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Minister sets the agenda on medical issues for upcoming election; do we need a health summit?

PETER JEPPERSON: The proposal from a number of Liberal States for a national health summit has been met with a harsh reaction from the Federal Health Minister, Mr Brian Howe. Nevertheless, the New South Wales Health Minister plans to go ahead with the meeting on 9 February, and it will be attended by at least one Labor State Government, Western Australia - that's, of course, if Premier Carmen Lawrence and her team can pull off an election victory three days earlier.

Well, Mr Howe joins us on the phone now. Well, why wouldn't a summit be a productive thing?

BRIAN HOWE: Well, there's a process for resolving differences between the States and that's via a Health Ministers' conference. We had two of those last year and we've got one scheduled I think for April in the New Year, so that what Mr Phillips is suggesting is basically a bit of a gimmick and I think that arises from the fact that he's decided to become very political in his approach to the Medicare negotiations and wrap that up with, clearly, a defence of the Fightback policy.

PETER JEPPERSON: Of course he might say you're being political. Look - summit, conference, meeting, I mean, what does it matter? Surely the best thing is to get together and try and resolve these differences?

BRIAN HOWE: Well, I think we had that opportunity in October, and the New South Wales and Victorian Health Ministers spent the day talking about ideology and failed to talk about money at all. Now they're arguing about the fact that they don't seem to get a fair share. When they had an opportunity to talk about that, that's not what they wanted to talk about. No, look, I'm all in favour of meetings and conferences, but the reality is that the Victorian Government and the New South Wales Government seem to be absolutely determined to overturn the offer that the Commonwealth has made to the States which would provide certainty for funding for public hospitals over the next five years. It's worth more than $4 billion a year, and it essentially underwrites the public sector.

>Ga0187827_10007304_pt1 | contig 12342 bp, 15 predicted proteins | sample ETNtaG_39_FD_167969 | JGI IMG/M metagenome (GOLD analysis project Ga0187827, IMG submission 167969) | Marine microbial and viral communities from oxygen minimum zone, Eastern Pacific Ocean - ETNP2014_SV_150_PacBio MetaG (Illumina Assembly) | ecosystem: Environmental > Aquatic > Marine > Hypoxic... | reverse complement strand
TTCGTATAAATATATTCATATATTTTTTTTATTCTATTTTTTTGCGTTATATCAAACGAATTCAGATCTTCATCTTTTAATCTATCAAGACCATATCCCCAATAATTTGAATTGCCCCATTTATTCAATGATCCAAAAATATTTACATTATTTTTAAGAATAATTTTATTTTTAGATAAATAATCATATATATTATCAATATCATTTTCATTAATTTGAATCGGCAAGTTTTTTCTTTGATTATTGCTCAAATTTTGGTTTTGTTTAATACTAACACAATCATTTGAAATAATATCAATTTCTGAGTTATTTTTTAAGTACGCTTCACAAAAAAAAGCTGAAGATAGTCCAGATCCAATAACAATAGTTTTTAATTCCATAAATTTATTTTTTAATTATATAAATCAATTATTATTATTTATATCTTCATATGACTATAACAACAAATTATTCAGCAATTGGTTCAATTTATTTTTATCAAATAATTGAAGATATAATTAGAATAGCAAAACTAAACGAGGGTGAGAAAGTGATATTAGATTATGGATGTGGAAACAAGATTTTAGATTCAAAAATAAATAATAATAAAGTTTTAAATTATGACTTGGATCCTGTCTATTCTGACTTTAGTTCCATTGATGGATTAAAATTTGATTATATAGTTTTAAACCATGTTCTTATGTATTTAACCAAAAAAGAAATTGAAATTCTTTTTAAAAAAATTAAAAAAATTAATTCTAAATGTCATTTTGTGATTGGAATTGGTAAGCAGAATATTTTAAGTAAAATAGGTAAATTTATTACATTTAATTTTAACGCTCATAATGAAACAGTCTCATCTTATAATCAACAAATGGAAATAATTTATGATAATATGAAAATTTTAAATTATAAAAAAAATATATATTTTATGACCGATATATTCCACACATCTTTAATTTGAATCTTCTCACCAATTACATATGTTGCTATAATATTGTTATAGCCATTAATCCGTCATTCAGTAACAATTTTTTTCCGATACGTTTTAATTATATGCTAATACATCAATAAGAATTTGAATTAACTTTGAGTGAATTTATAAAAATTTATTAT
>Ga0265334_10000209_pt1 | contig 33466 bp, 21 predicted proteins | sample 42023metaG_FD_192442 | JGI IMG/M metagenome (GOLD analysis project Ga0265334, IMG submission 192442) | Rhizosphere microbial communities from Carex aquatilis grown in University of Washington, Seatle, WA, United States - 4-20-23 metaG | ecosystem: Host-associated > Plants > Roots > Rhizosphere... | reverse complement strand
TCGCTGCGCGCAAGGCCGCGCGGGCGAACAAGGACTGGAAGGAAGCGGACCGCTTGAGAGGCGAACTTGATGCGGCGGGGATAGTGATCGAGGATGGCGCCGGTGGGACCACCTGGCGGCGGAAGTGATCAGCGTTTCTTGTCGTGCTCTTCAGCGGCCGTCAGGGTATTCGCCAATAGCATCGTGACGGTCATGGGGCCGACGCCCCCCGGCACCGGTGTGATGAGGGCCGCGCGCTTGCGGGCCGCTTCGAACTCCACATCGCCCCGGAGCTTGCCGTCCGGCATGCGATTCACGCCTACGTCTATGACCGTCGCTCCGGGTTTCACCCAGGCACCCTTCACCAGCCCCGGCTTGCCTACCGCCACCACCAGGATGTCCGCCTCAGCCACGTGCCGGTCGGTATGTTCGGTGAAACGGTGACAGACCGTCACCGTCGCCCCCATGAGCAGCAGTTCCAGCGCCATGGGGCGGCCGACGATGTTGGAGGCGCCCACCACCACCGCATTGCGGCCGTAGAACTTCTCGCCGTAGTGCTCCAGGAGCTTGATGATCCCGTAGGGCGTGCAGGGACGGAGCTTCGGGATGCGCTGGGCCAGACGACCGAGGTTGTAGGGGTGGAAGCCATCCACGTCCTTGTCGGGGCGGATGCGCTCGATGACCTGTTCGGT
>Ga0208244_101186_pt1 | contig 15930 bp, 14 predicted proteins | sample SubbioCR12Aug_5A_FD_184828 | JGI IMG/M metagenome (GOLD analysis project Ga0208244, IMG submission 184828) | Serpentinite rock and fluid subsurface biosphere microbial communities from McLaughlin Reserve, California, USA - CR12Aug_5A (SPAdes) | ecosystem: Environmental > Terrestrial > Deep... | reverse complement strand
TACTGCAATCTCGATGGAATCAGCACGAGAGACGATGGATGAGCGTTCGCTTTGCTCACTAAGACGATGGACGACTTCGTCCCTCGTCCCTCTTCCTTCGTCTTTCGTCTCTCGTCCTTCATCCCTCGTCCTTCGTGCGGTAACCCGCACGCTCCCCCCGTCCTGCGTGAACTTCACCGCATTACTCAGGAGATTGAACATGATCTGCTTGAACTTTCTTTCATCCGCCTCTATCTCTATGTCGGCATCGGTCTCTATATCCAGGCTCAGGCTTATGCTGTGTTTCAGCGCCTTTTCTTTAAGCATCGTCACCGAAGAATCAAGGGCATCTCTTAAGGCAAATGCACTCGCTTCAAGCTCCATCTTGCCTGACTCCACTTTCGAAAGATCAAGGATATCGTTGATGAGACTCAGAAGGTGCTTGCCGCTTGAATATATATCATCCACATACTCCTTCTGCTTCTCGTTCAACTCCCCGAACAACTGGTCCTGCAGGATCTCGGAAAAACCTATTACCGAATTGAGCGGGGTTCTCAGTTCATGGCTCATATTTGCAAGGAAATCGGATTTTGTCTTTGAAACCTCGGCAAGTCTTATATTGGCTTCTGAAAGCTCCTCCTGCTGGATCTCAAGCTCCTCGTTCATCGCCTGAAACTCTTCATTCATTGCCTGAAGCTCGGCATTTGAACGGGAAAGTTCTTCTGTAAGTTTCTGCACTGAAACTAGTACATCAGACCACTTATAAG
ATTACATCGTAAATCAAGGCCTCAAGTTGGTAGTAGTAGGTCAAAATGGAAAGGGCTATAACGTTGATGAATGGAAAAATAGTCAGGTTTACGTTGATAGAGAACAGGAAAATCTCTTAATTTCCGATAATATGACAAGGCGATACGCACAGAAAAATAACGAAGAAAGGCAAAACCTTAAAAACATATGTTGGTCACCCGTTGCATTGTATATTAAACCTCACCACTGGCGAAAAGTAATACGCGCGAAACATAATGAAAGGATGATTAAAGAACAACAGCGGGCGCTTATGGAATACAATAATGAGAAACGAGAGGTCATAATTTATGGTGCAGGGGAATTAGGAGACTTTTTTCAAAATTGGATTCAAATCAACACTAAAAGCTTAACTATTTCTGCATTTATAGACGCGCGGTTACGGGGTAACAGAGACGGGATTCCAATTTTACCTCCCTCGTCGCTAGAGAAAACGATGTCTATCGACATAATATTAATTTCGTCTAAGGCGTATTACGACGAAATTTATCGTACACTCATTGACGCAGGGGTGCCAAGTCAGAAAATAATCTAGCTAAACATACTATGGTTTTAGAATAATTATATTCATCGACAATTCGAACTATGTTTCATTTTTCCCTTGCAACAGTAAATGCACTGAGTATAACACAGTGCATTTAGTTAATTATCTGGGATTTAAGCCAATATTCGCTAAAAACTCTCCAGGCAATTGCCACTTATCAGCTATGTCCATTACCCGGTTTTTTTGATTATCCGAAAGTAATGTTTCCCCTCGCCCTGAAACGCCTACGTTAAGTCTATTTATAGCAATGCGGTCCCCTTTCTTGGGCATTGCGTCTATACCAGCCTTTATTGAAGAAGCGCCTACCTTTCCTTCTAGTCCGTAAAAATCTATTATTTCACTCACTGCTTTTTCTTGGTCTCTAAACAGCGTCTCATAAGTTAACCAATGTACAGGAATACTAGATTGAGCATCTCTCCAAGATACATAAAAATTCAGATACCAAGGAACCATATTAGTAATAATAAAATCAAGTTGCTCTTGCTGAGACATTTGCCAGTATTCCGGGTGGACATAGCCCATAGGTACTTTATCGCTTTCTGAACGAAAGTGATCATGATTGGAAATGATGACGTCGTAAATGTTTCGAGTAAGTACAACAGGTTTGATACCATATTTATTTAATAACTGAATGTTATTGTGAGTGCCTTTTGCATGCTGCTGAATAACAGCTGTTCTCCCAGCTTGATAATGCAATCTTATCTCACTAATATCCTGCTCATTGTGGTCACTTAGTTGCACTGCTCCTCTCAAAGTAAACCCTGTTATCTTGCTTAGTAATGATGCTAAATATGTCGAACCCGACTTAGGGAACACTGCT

Now, in New South Wales, of course, Ron Phillips is defending a situation where he has a very, very high cost structure, so even though New South Wales would get a third of the funds, the cost structure of their hospital system suffers from the doctors' dispute in 1984. It's a very, very high cost structure.

PETER JEPPERSON: But it's not just New South Wales. I mean, Carmen Lawrence said that her Government will be represented if she wins the election in Western Australia. Is that an embarrassment to you?

BRIAN HOWE: Well, obviously Western Australia are now in the context of an election campaign and I don't want to really particularly go into State issues over there. As far as the Commonwealth is concerned, the place where we'll decide our policy with the States will be at Health Ministers' conferences. Now, if we're going to have a broader conference, well, let's invite everybody and let's, for example, invite the Nurses Federation in Australia. They have very, very clear views about health policy. Let's invite the Consumer Health Forum and all of the groups that represent consumers around Australia. I mean, it's a nonsense. If you want to organise a serious, broadly-based conference you don't do it in a few weeks. That would take months to organise.

On the other hand, if you've got serious proposals that can be considered by bureaucrats and ultimately by Ministers, there's a process to do that. The reality is that Ron Phillips, and I think to some extent Marie Tehan, have essentially, rather than seeking to negotiate the Medicare agreement, sought to grandstand and politic. And I think it's got to be seen in that light and they particularly have to be put under some scrutiny in terms of their attitudes to not only our offer but to Fightback policies. After all, what Fightback represents is a cut - it's not an increase - but a cut of $1.3 billion a year in hospital funding grants. For New South Wales that means $450 million less; for Victoria it means something like $350 million less. Now, if we want to get into that kind of discussion let's get into it, and let's hear what Mr Phillips and what Mrs Tehan think about the Fightback alternative that is clearly before the voters and being advocated by Dr Hewson.